Raising the age. Hawai‘i became the first state in the nation to raise the legal age to sell or purchase tobacco products (including e-cigarettes) to 21. This was a crowning achievement for our public health community and could reap great rewards for the people of our state. According to the Surgeon General, 95 percent of all adult smokers start smoking before the age of 21. Delaying the age that youth begin using tobacco will reduce the risk that they will become regular smokers as they get older, leading to lower prevalence rates and saving millions of dollars in health care costs.
E-cigs now part of statewide clean indoor air law. ESDs are now also included in Hawaii’s clean indoor air law, covering indoor spaces such as workplaces, restaurants and bars. The emissions from ESDs contains nicotine and cancer-causing chemicals and, like secondhand smoke produced by cigarettes, has no place in enclosed environments where others will be exposed.
HIPHI diversifies programmatic work and expands staff. In 2015, HIPHI began working on specific efforts to promote healthy eating and active living. This included promoting healthier food choices in retail environments, supporting efforts to increase and improve walkability and implement bike lanes, and worksite wellness. With the scope of work nearly doubling in size, HIPHI hired a Communications Director, Chronic Disease Prevention Director, Youth Coordinator, and a Programs Assistant to manage the new portfolio of work.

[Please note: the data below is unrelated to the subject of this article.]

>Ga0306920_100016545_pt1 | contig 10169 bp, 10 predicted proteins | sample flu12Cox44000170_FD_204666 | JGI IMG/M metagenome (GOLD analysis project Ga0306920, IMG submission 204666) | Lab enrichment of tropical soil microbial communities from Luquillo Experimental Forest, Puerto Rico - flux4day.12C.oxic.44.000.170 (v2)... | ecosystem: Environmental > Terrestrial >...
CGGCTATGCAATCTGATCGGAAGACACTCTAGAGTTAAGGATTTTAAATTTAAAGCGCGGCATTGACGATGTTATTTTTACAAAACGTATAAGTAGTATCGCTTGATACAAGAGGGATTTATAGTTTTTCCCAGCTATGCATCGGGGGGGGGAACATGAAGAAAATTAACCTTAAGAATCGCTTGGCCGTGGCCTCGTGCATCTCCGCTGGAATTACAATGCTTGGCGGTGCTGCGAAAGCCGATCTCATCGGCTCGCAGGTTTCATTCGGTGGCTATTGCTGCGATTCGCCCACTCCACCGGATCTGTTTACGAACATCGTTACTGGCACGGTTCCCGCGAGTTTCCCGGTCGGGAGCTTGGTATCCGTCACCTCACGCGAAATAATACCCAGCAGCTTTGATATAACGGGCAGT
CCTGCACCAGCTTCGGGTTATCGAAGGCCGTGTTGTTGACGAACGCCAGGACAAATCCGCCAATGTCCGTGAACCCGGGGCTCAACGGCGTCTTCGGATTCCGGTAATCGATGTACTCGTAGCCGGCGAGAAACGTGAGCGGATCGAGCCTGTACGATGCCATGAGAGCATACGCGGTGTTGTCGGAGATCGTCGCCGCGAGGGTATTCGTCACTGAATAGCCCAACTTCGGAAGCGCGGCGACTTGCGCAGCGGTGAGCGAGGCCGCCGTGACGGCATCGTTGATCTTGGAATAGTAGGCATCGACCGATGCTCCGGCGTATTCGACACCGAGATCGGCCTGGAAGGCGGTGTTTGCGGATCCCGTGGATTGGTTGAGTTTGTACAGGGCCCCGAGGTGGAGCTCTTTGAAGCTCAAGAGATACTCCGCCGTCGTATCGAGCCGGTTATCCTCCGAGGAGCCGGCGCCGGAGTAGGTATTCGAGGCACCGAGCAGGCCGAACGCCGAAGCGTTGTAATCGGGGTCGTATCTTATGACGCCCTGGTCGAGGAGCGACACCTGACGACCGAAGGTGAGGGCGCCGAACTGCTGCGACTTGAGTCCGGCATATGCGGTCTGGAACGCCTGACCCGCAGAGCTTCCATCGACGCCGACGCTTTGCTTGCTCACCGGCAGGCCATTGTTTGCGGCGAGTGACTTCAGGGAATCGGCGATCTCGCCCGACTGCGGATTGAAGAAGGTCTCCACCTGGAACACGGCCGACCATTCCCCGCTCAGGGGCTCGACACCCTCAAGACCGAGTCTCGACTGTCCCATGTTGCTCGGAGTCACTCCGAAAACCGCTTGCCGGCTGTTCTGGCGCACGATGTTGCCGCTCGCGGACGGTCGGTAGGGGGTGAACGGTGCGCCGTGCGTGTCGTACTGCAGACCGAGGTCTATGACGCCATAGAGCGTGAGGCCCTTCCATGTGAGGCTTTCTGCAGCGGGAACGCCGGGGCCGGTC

HIPHI recognized as full member of National Network of Public Health Institutes (NNPHI). Two years after beginning the process of becoming a public health institute, HIPHI was officially recognized as a full member and joins dozens of other institutes in advancing public health practice and improving population health.
Tobacco-Free Parks. Tobacco products, including e-cigarettes, are now prohibited in all Hawai‘i state parks .
Kick Butts Day and the New Youth Council
With the addition of a new Youth Coordinator, the Coalition for a Tobacco-Free Hawai‘i, a program of Hawai‘i Public Health Institute, launched the Youth Council to bring together young health-minded leaders. The new group collaborated on some key projects in 2015, including the national Kick Butts Day event where youth come together from across Hawai‘i and across America to stand up to Big Tobacco.
On Kick Butts Day 2015, youth learned how the tobacco industry specifically targets teenagers and how raising the age of sale to buy tobacco products to 21 could counter that. After some advocacy training, the youth rallied at the State Capitol in support of raising the age of sale on tobacco products to 21. Dozens of youth advocates in “Raise The Age” t-shirts met with their legislators to make the case that this legislation should become law. And it did!